Manpack radios overcome battlefield interference
It's time troops on the ground had the same reliable network that civilians take for granted
- By Chris Brady
- Oct 25, 2010
It’s happened to all of us. You are on your smart phone, talking away and the voice on the other end becomes distorted, or worse, silent.
You immediately start walking around, changing directions to recapture your signal — very annoying.
Now imagine you’re an exhausted squad leader in the mountains of Afghanistan. Enemy fighters, hidden in the rocks above, fire down on your position with machine guns and rocket-propelled grenades. You try to call for close-air support on your radio, but you hear nothing except static. Steep terrain towers over your position and blocks your connection with friendly forces. Now what?
As civilians, we have become dependent on smart phones to conduct business anywhere, anytime. But the stakes are far higher for combat troops who must communicate and understand their situation to fight and defend themselves in unfamiliar places.
Yet warfighters usually find themselves in hostile environments where cellular voice and data services would be too unreliable and easily compromised by the enemy.
Even after 11 years of war, door-kickers and other conventional, dismounted combat forces still rely on line-of-sight radios to maneuver, coordinate fire support and call for medical evacuation. Despite multiple upgrades over the years, these older radios can still fail troops when they need them the most.
Industry has taken a step closer to solving those problems with new Handheld, Manpack, Small Form Fit (HMS) radios.These Joint Tactical Radio System radios, which the Army could field next year, will deliver a twofold improvement in size, weight, power and unit cost performance over today’s so-called next-generation tactical radios. HMS radios also can handle significantly more data than existing radios can, and they can do so with a much higher level of cybersecurity.
More importantly, HMS is designed around the Army’s future tactical network strategy, which relies on sophisticated standards, such as the Soldier Radio Waveform (SRW) in this case, to create secure tactical networks without the logistical nightmare of a tower-based, cellular infrastructure.
The 2-pound HMS AN/PRC-154 Rifleman Radio and the 14-pound, two-channel HMS AN/PRC-155 Manpack Radio resemble existing soldier kits, but they’re powerful wireless networking nodes. They combine with an assortment of tiny radios in the HMS line that are designed to fit inside unmanned ground sensors, unmanned aerial vehicles, robots and ground vehicles, creating a self-forming, self-healing network.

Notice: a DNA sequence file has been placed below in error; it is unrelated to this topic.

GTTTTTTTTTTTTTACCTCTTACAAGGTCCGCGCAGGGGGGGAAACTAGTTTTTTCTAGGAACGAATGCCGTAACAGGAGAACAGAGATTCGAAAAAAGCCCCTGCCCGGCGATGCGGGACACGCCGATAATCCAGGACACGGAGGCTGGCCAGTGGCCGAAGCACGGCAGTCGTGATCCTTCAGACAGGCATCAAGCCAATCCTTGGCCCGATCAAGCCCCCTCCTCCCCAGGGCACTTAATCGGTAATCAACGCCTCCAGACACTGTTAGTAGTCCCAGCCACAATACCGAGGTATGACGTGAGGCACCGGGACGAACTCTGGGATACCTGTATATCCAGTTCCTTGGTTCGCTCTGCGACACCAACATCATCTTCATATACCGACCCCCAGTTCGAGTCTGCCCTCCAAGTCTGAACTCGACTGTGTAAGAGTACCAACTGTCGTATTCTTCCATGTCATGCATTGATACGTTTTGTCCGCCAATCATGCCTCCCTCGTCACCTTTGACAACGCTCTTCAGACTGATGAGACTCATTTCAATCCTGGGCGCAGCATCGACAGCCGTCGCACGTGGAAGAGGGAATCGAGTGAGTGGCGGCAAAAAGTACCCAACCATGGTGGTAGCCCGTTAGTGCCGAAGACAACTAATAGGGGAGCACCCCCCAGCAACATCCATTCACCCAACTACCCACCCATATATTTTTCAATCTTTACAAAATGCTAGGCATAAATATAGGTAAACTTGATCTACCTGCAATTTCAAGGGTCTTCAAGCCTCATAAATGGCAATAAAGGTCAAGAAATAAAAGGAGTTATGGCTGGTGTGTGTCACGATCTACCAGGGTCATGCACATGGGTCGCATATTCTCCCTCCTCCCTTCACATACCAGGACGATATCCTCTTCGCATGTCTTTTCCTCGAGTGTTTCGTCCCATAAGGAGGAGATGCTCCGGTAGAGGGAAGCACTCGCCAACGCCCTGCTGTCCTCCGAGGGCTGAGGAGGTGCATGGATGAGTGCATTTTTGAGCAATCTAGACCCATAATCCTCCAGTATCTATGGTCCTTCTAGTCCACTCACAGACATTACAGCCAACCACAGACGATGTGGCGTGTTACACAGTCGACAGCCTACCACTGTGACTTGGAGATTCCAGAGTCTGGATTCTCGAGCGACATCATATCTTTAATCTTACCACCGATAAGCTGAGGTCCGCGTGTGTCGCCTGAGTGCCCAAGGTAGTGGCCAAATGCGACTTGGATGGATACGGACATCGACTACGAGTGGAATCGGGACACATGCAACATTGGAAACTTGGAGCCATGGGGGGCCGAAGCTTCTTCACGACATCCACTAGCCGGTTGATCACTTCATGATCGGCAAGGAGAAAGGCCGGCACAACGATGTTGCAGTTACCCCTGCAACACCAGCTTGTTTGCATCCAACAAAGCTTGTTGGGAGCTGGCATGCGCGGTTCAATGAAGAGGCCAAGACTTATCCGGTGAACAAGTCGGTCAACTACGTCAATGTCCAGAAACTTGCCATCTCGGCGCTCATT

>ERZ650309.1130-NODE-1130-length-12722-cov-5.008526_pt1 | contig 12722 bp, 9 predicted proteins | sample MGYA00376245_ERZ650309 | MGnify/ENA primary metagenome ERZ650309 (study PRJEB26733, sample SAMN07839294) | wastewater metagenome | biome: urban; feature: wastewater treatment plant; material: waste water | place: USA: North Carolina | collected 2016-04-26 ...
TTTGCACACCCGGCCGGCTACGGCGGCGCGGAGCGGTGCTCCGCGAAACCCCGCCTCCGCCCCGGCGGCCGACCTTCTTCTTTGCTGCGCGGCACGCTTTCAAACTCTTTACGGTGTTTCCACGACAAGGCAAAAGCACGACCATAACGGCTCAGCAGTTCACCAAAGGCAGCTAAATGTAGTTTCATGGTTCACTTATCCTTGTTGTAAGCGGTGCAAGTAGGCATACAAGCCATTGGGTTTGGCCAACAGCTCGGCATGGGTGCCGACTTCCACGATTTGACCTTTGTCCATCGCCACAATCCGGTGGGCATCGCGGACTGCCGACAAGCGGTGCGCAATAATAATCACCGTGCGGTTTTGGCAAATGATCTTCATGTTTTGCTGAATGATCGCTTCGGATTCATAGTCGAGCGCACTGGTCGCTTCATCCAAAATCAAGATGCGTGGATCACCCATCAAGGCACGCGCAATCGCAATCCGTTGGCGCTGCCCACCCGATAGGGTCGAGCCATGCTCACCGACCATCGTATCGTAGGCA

So if I were a deployed soldier hunkered down in a wadi and I couldn’t see anybody, I could still talk to my platoon leader.
A UAV overhead or ground sensor nearby with embedded HMS would see my HMS radio and automatically pick up my signal, retransmit it and make sure my platoon leader receives it.
The Army demonstrated those HMS capabilities at its recent Brigade Combat Team Network Integration Exercise at White Sands Missile Range, N.M.
Dismounted units, separated by rugged terrain, communicated with one another using an HMS network embedded in Land Warrior systems, UAVs, ground sensors, vehicles and command posts.
Commanders could see soldier positions, tactical commands were rapidly disseminated, imagery and situational awareness were transmitted to wherever needed, and everyone could talk.
In addition to SRW, soldiers operating at the company level will need two other waveforms: the Wideband Networking Waveform for broadband data transfer and Network Centric Waveform to strengthen the connectivity with satellite-based communications.
The two-week demonstration also showed that HMS, using SRW, could communicate with Wideband Networking Waveform radios through the Warfighter Information Network-Tactical, the Army’s high-speed broadband communications network.
The network created in the demonstration worked because systems such as HMS and WIN-T are designed to plug in to the Army’s tactical network vision and communicate with one another — a feat that the mishmash of proprietary systems already fielded cannot duplicate.
Just as civilians don’t worry which tower is picking up their smart-phone signal, dismounted troops operating at the tactical edge of the battlefield shouldn’t need to care what radio or waveform is keeping them connected. They just want to know that they can transmit and receive the information they need to complete their mission — no matter how bad conditions are on the ground.